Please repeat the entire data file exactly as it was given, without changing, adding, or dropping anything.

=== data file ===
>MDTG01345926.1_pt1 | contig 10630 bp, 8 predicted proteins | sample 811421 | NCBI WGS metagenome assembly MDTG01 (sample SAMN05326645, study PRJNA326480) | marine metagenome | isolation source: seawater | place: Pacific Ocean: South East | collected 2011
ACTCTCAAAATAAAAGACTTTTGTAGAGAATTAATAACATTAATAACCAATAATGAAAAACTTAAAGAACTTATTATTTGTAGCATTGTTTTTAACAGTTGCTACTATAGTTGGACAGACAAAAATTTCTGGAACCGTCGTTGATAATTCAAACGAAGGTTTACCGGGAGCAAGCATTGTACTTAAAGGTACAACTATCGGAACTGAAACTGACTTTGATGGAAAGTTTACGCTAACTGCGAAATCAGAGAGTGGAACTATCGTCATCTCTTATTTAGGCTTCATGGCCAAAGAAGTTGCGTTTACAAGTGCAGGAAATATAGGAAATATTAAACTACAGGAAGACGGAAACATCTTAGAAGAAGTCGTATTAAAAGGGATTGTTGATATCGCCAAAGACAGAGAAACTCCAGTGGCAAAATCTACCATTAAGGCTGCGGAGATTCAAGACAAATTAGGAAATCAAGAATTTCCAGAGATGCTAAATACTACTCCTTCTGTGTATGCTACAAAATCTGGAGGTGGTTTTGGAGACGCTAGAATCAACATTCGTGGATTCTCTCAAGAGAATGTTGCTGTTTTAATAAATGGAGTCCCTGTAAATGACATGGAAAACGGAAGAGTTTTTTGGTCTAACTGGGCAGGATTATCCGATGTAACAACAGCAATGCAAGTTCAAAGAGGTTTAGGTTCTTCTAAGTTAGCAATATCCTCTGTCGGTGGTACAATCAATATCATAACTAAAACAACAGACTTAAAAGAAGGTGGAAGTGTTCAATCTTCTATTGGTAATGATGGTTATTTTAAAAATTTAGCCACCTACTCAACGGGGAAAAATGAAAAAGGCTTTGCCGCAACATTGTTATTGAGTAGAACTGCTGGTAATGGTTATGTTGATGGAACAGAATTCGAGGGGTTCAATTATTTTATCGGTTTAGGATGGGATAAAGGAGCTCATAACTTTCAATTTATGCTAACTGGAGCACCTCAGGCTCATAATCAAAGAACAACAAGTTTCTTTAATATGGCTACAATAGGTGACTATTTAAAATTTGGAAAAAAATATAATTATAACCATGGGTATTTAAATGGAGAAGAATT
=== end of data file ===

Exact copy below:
>MDTG01345926.1_pt1 | contig 10630 bp, 8 predicted proteins | sample 811421 | NCBI WGS metagenome assembly MDTG01 (sample SAMN05326645, study PRJNA326480) | marine metagenome | isolation source: seawater | place: Pacific Ocean: South East | collected 2011
ACTCTCAAAATAAAAGACTTTTGTAGAGAATTAATAACATTAATAACCAATAATGAAAAACTTAAAGAACTTATTATTTGTAGCATTGTTTTTAACAGTTGCTACTATAGTTGGACAGACAAAAATTTCTGGAACCGTCGTTGATAATTCAAACGAAGGTTTACCGGGAGCAAGCATTGTACTTAAAGGTACAACTATCGGAACTGAAACTGACTTTGATGGAAAGTTTACGCTAACTGCGAAATCAGAGAGTGGAACTATCGTCATCTCTTATTTAGGCTTCATGGCCAAAGAAGTTGCGTTTACAAGTGCAGGAAATATAGGAAATATTAAACTACAGGAAGACGGAAACATCTTAGAAGAAGTCGTATTAAAAGGGATTGTTGATATCGCCAAAGACAGAGAAACTCCAGTGGCAAAATCTACCATTAAGGCTGCGGAGATTCAAGACAAATTAGGAAATCAAGAATTTCCAGAGATGCTAAATACTACTCCTTCTGTGTATGCTACAAAATCTGGAGGTGGTTTTGGAGACGCTAGAATCAACATTCGTGGATTCTCTCAAGAGAATGTTGCTGTTTTAATAAATGGAGTCCCTGTAAATGACATGGAAAACGGAAGAGTTTTTTGGTCTAACTGGGCAGGATTATCCGATGTAACAACAGCAATGCAAGTTCAAAGAGGTTTAGGTTCTTCTAAGTTAGCAATATCCTCTGTCGGTGGTACAATCAATATCATAACTAAAACAACAGACTTAAAAGAAGGTGGAAGTGTTCAATCTTCTATTGGTAATGATGGTTATTTTAAAAATTTAGCCACCTACTCAACGGGGAAAAATGAAAAAGGCTTTGCCGCAACATTGTTATTGAGTAGAACTGCTGGTAATGGTTATGTTGATGGAACAGAATTCGAGGGGTTCAATTATTTTATCGGTTTAGGATGGGATAAAGGAGCTCATAACTTTCAATTTATGCTAACTGGAGCACCTCAGGCTCATAATCAAAGAACAACAAGTTTCTTTAATATGGCTACAATAGGTGACTATTTAAAATTTGGAAAAAAATATAATTATAACCATGGGTATTTAAATGGAGAAGAATT